14th Sep2018

‘Dead House’ VOD Review

by Phil Wheat

Stars: Danny Cutler, Alex Lucchesi, Alex Southern, Kate Marie Davies, David White, James Wiles, Vanina Marini, Ettore Nicoletti, Alexandra Antonioli | Written by Brini Amerigo, Andrea Cavaletto, Marco Palese | Directed by Brini Amerigo

dead-house-poster

A medical scientist and his family are having dinner together in their isolated villa in the hills. But just as they’re getting comfortable, the family is assaulted by three violent, masked thugs who donʼt want money or goods, they just want to humiliate and annihilate their prey both mentally and physically. The men are playing a deadly game of cat and mouse, which will lead to the certain death of the hostages. However this group of thieves have the tables turned on them… Hidden in the basement they find the remains of secret viral lab experiments gone savagely wrong. Now they must escape before they are infected with a new strain of virus that turns its victims into mutated psychopaths.

Well someone’s watched A Serbian Film once too often haven’t they? At least it would seem that’s the case given the opening scene of writer/director Brini Amerigo’s Dead House (aka Beautiful People) – a man making love to his wife apologies for what has happened as the camera pulls back from the “action” and its revealed that the couples love-making session has been forced upon them by a group of psychopaths filming their every move. Literally. Psychopaths who are disappointed in the action before them and brutally take it out on the man, his wife, and their daughter who they’ve forced to watch everything.

From there Dead House jumps to yet another house, yet another family and we know what’s coming… Though inbetween Amerigo throws in a brief scene of a woman trapped in a basement beset by a zombie, without context may I add. Though given the films synopsis we know this is a foreshadowing of whats to come!

A mash-up of the home invasion thriller and the classic zombie film, Dead House is a very bleak film, reminding me very much of James Cullen Bressack’s Hate Crime; only the villains here have less motivation! For a start our trio of invaders – leader Nibbio (Danny Cutler), his younger brother, Brett (Alex Southern) and Testamento (Alex Lucchesi) – are nihilstic in their pursuit of whatever perverse pleasure they get from attacking strangers in their own home; with only the youngest, Brett, seemingly with any sort of conscience.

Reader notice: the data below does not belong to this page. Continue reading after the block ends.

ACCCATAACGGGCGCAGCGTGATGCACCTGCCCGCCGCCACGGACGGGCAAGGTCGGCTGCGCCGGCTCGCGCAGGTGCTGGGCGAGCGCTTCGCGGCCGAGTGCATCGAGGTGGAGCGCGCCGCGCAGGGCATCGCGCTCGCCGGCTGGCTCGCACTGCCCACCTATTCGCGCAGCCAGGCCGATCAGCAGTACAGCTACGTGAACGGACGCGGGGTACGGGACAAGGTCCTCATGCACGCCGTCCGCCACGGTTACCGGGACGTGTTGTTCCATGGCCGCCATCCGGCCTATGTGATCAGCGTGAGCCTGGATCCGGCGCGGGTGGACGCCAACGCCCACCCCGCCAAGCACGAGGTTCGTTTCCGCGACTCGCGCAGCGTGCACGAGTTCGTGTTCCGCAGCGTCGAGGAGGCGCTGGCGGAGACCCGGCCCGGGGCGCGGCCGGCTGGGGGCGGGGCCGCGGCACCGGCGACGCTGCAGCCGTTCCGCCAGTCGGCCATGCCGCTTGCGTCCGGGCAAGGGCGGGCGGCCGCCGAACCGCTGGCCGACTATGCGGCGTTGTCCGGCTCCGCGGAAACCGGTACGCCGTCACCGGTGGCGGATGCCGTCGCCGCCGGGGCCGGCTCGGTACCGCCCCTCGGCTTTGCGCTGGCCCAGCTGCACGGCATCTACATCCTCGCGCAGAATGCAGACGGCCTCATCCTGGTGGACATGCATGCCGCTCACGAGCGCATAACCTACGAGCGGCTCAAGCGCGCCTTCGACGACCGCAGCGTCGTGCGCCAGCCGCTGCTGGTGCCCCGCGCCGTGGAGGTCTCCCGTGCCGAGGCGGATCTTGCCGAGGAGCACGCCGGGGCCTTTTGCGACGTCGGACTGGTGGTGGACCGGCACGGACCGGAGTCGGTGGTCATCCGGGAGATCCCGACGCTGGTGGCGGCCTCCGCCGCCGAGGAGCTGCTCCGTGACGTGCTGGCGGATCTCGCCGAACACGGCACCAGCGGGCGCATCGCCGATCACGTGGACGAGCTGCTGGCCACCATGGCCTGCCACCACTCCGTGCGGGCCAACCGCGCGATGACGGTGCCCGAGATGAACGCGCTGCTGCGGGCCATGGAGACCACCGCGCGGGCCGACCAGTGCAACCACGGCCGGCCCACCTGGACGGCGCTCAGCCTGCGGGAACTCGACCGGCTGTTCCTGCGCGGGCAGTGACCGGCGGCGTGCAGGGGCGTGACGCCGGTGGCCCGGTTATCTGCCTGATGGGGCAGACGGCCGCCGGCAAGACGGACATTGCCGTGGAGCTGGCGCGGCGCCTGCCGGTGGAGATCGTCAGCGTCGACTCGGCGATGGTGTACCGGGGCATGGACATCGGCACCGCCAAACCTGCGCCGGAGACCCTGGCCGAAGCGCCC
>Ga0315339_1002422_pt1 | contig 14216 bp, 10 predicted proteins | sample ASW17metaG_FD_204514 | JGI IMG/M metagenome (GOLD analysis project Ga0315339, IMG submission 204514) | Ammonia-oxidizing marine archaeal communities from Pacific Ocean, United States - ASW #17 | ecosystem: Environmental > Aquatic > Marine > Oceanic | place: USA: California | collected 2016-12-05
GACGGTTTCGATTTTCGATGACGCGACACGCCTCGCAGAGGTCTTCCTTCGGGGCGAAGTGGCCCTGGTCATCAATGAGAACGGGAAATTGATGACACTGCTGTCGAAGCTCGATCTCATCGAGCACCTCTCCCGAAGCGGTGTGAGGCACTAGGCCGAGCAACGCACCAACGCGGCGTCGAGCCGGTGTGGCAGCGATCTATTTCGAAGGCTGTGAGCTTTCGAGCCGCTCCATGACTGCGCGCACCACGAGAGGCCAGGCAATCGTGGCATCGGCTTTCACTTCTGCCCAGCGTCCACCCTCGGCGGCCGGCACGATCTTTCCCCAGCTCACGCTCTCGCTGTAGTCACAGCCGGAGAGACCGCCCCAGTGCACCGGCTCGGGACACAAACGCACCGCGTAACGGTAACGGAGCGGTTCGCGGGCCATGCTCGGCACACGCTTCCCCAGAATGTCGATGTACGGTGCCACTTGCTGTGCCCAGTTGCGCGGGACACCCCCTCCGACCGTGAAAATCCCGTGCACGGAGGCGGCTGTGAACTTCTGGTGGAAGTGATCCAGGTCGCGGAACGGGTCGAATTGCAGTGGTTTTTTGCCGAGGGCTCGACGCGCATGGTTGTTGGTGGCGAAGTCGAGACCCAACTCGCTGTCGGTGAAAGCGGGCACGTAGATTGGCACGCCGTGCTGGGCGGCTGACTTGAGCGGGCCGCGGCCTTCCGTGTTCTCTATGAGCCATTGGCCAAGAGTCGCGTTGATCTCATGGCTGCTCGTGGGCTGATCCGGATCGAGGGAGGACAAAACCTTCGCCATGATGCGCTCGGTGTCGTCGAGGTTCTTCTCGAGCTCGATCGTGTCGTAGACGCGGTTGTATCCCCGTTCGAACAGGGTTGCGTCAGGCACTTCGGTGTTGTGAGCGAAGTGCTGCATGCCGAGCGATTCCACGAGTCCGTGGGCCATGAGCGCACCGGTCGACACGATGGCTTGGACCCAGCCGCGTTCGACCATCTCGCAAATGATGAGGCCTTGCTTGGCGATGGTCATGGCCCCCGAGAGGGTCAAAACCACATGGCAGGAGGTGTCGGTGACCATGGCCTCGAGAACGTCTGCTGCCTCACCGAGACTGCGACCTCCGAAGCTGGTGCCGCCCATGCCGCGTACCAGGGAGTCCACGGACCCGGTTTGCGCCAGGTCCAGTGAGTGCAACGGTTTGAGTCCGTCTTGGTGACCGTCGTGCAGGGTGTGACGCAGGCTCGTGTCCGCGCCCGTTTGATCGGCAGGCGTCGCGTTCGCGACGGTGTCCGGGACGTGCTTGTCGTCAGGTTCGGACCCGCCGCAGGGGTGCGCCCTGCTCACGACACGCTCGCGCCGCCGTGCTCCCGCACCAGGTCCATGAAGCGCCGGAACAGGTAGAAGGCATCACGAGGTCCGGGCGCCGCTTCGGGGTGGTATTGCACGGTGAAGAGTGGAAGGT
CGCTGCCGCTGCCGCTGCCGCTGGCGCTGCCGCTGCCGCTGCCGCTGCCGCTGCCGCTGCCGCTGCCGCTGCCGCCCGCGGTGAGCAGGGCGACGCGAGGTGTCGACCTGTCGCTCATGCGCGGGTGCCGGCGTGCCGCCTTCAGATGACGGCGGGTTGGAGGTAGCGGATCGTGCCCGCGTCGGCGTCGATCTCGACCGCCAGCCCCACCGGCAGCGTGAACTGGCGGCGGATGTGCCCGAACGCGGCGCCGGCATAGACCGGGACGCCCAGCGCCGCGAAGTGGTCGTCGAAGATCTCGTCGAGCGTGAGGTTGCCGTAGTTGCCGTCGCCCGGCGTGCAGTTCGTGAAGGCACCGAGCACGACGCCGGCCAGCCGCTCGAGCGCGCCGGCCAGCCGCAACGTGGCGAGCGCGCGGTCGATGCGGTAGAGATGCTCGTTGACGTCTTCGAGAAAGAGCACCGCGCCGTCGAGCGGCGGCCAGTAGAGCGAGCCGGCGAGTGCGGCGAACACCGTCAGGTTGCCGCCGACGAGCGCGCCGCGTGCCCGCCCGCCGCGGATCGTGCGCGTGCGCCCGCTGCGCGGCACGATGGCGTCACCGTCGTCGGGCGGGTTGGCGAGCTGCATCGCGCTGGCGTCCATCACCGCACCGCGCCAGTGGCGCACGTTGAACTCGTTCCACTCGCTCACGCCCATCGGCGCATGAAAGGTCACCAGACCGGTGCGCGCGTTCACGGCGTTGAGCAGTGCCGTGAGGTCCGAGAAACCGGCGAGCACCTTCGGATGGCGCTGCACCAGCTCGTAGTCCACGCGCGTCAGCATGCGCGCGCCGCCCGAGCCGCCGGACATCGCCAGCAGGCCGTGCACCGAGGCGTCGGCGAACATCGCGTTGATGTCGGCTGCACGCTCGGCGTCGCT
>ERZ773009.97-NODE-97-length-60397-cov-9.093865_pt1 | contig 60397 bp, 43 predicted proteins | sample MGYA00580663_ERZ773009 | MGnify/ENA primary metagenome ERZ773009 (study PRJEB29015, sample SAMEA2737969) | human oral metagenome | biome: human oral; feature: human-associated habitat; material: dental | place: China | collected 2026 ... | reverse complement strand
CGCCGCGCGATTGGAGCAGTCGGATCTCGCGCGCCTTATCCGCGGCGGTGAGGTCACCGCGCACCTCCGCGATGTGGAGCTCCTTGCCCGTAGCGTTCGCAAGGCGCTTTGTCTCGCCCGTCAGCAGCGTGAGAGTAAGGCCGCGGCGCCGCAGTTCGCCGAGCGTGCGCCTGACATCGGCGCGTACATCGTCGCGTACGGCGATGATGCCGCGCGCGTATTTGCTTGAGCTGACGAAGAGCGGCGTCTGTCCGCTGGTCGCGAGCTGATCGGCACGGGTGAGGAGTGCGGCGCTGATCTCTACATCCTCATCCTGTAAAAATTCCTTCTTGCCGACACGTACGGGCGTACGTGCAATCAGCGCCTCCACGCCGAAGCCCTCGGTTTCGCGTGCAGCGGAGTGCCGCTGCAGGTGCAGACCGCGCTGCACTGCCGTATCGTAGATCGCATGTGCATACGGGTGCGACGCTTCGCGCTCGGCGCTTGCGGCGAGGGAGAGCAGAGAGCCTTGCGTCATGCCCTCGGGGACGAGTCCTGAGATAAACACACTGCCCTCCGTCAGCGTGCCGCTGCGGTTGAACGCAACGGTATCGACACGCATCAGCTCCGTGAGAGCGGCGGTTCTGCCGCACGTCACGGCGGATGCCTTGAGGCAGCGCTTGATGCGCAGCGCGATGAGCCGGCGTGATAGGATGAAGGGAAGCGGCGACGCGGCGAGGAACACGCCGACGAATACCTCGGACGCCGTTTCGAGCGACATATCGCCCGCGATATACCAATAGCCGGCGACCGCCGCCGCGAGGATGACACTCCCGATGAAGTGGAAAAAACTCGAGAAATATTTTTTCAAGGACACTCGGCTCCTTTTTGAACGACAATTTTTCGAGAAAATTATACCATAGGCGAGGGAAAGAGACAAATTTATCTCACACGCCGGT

But then there’s also “timid” scientist John who, on the surface looks like a regular family man, but hides an evil streak much darker than even that of his attackers – after all you can’t be Mr. Nice Guy if you have a gaggle of undead humans in your basement can you? It’s nice to see Brit actress Kate Marie Davies, as John’s wife Elena, in another genre film. She’s once again put through the ringer (it seems to be her forte given what I’ve seen of her other horror roles), subjected to some rather nasty (and misogynistic) behaviour from the gang of home invaders. But she too isn’t the squeaky clean mother we thought she was… Ultimately it turns out that none of the grown-ups in this film are exactly who you think they are!

Maybe I’m reading too much into it, but I have a distinct feeling that Brini Amerigo and co. were aiming for something of an allegorical tale with Dead House, again a la A Serbian Film. The gang leader Nibbio has an Illuminati symbol on the back of his hand – as if he and his gang represent the illuminati, running roughshod over their victims, who are a metaphor for society as a whole, caring for nothing other than their own desires and motivations. Then there’s John, whose work is being financed by a shady, unnamed corporation or government, who have unlimited resources and, again, have no care for anyone or anything other than their experiment – which, in the credits, looks like its bringing about a new world order. How very political of the filmmakers – but then haven’t zombie films, since George Romero’s classic Night of the Living Dead, always had a socio-political bent?

Dark, unrepenting, violent and VERY gory, Dead House is sure to tick the boxes of genre fans eveywhere. The is available on VOD now from Wild Eye Releasing

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